Are all cancers equal?

Sunday was Mother’s Day. Finding a card meant the usual struggle through a sea of pink cards but I did manage to find something that suitably conveys how proud I am of her – and how lucky I feel to still have her.

Two years ago my mother was diagnosed with colorectal cancer, following a long battle with her GP to recognise her symptoms and refer her for further investigation. She’s still surviving but the cancer has now taken up root in her lungs and so the battle continues.

Lung cancer has a survival rate of only about 5% and kills more men and women each year than any other cancer. Of the other ‘big four’, colorectal cancer is third most commonly diagnosed, prostate cancer is a major cause of death in men and breast cancer completes the list, with around 45,000 women being diagnosed each year.

As a woman, I’m pleased that information and advice about breast cancer is all around us, in the news, in soaps, magazines and so on. October is breast cancer awareness month but all year round there are various charity events, fun runs, moonlight walks and the ubiquitous pink ribbon. This is undoubtedly a good thing – breast cancer kills around 12,000 women each year in this country so no one would question the need to raise awareness of the disease and fund research into a cure.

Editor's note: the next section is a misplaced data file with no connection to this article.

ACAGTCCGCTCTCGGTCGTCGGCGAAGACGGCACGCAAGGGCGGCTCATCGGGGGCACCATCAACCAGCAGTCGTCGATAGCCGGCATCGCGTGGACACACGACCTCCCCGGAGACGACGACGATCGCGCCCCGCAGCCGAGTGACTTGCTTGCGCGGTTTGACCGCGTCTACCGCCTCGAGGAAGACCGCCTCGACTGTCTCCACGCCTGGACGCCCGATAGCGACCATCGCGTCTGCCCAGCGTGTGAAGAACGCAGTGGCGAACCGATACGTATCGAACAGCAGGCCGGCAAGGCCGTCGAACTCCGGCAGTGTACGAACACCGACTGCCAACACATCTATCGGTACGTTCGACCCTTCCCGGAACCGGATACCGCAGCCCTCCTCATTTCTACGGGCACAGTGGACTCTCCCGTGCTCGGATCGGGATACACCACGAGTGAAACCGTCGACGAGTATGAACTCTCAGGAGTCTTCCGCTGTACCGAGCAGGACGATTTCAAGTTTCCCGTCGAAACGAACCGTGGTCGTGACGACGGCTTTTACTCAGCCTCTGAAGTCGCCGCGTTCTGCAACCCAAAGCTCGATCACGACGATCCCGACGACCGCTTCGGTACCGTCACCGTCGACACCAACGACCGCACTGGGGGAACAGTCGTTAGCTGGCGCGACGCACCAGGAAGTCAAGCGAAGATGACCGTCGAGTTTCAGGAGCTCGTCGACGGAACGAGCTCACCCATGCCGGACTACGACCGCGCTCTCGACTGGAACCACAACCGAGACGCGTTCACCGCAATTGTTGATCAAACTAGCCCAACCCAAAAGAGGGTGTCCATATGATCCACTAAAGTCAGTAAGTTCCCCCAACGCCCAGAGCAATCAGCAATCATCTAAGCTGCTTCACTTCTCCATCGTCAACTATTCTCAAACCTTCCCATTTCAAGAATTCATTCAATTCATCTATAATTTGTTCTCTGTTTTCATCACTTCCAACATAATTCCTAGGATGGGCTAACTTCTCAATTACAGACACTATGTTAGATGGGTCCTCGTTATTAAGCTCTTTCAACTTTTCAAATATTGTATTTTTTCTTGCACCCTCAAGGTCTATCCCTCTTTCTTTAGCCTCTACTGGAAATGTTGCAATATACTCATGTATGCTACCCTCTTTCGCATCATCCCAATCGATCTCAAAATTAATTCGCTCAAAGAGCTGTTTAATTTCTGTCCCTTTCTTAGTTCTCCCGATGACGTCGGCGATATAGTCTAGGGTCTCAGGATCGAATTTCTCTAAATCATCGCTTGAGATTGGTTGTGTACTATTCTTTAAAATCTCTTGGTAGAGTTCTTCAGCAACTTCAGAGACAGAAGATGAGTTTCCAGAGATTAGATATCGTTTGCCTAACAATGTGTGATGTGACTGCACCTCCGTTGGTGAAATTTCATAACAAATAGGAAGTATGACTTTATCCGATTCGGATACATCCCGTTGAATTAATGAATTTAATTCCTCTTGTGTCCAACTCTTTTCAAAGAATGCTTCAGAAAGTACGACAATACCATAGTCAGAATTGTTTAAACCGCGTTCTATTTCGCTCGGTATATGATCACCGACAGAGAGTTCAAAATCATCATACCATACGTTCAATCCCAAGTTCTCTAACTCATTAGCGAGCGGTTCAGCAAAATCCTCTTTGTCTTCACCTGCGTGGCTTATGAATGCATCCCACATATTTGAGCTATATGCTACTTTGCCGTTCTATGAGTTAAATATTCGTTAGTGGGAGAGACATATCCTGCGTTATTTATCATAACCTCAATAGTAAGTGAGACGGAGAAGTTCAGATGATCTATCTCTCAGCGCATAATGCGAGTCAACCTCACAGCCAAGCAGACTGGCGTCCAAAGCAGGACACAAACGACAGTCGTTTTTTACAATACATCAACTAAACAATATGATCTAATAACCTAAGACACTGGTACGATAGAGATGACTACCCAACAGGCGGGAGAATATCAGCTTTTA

What I do question is whether this sometimes comes at the expense of other equally dangerous cancers (and indeed other illnesses). Whether research and media coverage has become hyperfocused on the cancer with the most marketability, the cancer that attacks that part of our bodies that the media attaches far more value to than our other body parts – while other cancers receive less funding and far less attention.

The fight to raise awareness of breast cancer was a feminist triumph. Women’s illnesses don’t always receive the attention and research funds that they should but now more research spending goes on breast cancer than any other cancers. This has contributed to the survival rate for breast cancer increasing over the last 40 years, with four out of every five women now surviving the disease.

But did we sell out somewhere along the line? To me it feels rather like breast cancer has become a brand, one that’s marketed in pink (much like Mother’s Day). Companies push their specially branded pink products at us and we buy them to show that we care for our sisters and mothers, without any real knowledge of where the profits go or whether they might actually be contributing to the disease in the first place (see The Problem with Pink). On Facebook we feel compelled to join in with various games like posting our bra colour or where we put our handbag, all under the guise of raising awareness (really? I agree with Lorrie Hearts’ take on this).

But given that lung cancer now kills nearly as many women as men, and more women than breast cancer, shouldn’t we be focusing a bit more on stopping girls from smoking? And shouldn’t we encourage women (and doctors) to be just as concerned about blood in our faeces as we are about lumps in our breasts?

Meanwhile, while others proudly display their pink ribbons around town, I don’t have the option to buy a brown ribbon to raise awareness of colorectal cancer and my mum feels like her cancer, and her fight, is just slightly in the shadow of others.

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